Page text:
Recruiting, Selecting, and Retaining Direct Service Workers to Provide Self-Directed HCBS

Conflict and Emotions

1. Listen

Loading audio
A person standing with one hand on their hip and one hand on their forehead. They are feeling stressed.

2. Read

Conflicts can make us feel angry or anxious.  Take a minute to feel calmer before trying to solve a conflict.

  • Consider having a neutral third party assist with the conversation.  It can help to have someone who is not involved in the conflict keep the conversation calm.
  • It is okay to ask for a minute to give yourself time to think and to come up with a response.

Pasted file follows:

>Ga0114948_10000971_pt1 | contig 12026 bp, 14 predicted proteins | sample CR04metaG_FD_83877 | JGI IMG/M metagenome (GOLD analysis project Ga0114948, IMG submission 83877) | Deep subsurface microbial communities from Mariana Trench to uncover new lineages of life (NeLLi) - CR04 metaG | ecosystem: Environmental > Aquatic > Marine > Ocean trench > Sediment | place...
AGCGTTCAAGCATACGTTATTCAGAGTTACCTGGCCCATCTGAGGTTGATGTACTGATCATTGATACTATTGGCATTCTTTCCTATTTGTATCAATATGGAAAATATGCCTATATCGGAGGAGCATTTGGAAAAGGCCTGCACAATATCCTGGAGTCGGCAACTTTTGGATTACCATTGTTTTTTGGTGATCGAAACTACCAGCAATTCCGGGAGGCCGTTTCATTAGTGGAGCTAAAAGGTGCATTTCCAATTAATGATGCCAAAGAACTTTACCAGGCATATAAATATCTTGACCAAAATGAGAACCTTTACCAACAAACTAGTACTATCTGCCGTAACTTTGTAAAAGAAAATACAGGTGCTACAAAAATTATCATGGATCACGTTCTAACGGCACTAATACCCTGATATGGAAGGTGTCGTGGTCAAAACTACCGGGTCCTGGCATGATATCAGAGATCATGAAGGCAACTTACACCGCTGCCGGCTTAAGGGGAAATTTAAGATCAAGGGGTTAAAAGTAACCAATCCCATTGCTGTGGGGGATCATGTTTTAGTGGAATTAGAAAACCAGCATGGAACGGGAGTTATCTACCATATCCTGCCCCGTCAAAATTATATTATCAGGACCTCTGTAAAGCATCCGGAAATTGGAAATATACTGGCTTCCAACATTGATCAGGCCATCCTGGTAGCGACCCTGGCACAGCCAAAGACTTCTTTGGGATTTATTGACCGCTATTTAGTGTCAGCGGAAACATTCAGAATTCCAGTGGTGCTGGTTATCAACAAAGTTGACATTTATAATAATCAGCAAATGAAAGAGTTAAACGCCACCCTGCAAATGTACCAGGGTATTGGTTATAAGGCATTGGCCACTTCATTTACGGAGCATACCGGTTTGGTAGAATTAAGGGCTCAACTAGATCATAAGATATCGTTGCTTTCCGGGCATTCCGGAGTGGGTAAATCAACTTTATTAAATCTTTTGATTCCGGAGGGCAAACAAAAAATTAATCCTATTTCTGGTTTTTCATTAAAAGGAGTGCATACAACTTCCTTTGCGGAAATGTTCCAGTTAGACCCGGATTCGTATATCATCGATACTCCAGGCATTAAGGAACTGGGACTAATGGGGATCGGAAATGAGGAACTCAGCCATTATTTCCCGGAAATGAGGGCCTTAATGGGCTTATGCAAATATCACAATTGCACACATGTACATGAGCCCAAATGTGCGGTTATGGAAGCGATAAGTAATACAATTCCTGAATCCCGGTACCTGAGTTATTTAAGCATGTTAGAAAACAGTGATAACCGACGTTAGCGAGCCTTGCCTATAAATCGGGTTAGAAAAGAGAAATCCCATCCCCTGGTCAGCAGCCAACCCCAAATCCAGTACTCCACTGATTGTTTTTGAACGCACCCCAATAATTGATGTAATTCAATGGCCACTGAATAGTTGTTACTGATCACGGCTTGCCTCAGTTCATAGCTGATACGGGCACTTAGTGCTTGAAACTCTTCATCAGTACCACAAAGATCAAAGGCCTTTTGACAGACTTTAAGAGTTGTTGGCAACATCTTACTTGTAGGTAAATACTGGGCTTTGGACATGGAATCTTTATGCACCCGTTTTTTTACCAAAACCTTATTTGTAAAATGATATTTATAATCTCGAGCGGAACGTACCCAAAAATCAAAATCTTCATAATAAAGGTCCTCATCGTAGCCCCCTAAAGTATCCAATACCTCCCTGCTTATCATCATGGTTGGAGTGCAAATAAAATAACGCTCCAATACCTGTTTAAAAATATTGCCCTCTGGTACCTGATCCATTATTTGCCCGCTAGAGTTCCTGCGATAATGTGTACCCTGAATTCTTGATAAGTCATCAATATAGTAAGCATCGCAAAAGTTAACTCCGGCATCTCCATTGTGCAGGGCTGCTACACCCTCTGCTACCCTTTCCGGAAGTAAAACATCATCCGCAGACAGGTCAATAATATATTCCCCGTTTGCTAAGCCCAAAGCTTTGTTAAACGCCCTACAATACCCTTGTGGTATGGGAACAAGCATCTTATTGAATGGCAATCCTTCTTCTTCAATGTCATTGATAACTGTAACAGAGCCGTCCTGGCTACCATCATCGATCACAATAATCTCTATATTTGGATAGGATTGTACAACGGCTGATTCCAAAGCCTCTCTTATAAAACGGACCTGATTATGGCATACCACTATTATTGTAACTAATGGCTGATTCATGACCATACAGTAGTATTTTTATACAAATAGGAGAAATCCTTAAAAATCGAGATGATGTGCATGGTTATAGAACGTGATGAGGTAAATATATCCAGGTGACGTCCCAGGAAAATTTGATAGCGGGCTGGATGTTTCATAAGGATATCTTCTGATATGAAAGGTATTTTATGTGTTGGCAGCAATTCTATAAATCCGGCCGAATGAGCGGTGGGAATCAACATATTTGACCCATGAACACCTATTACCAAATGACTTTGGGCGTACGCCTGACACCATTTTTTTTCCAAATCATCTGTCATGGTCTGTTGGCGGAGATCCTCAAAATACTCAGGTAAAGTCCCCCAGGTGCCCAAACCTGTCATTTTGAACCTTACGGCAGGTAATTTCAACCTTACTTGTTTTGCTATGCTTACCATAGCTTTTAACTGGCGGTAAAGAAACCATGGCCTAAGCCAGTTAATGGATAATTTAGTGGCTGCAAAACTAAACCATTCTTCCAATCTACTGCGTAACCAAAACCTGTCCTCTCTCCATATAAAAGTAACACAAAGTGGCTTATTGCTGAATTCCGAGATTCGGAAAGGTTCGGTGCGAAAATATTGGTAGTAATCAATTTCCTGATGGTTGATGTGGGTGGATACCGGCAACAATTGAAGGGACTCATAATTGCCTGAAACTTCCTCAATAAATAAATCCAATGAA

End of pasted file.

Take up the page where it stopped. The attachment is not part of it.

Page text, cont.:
• If you need time to manage your stress and to calm down, ask for some time before you try to resolve the conflict.
  • Make one point at a time and provide an example. Listen to the other person’s response before moving on.
  • Body language is important when you have a conflict. Try to keep your body language open and relaxed.  For example, keep your arms at your side rather than crossing them in front of you.
  • Speak clearly in even tones.
  • Be willing to compromise on things that are not critical.
  • Practice being assertive – express your wants and needs clearly.
  • Express negative feelings in a positive way. It is okay to be angry, but also it is important to be respectful. For example, remember to use the "I-statements" described in Lesson 5.2, Resolving Conflicts- Identifying the Problem.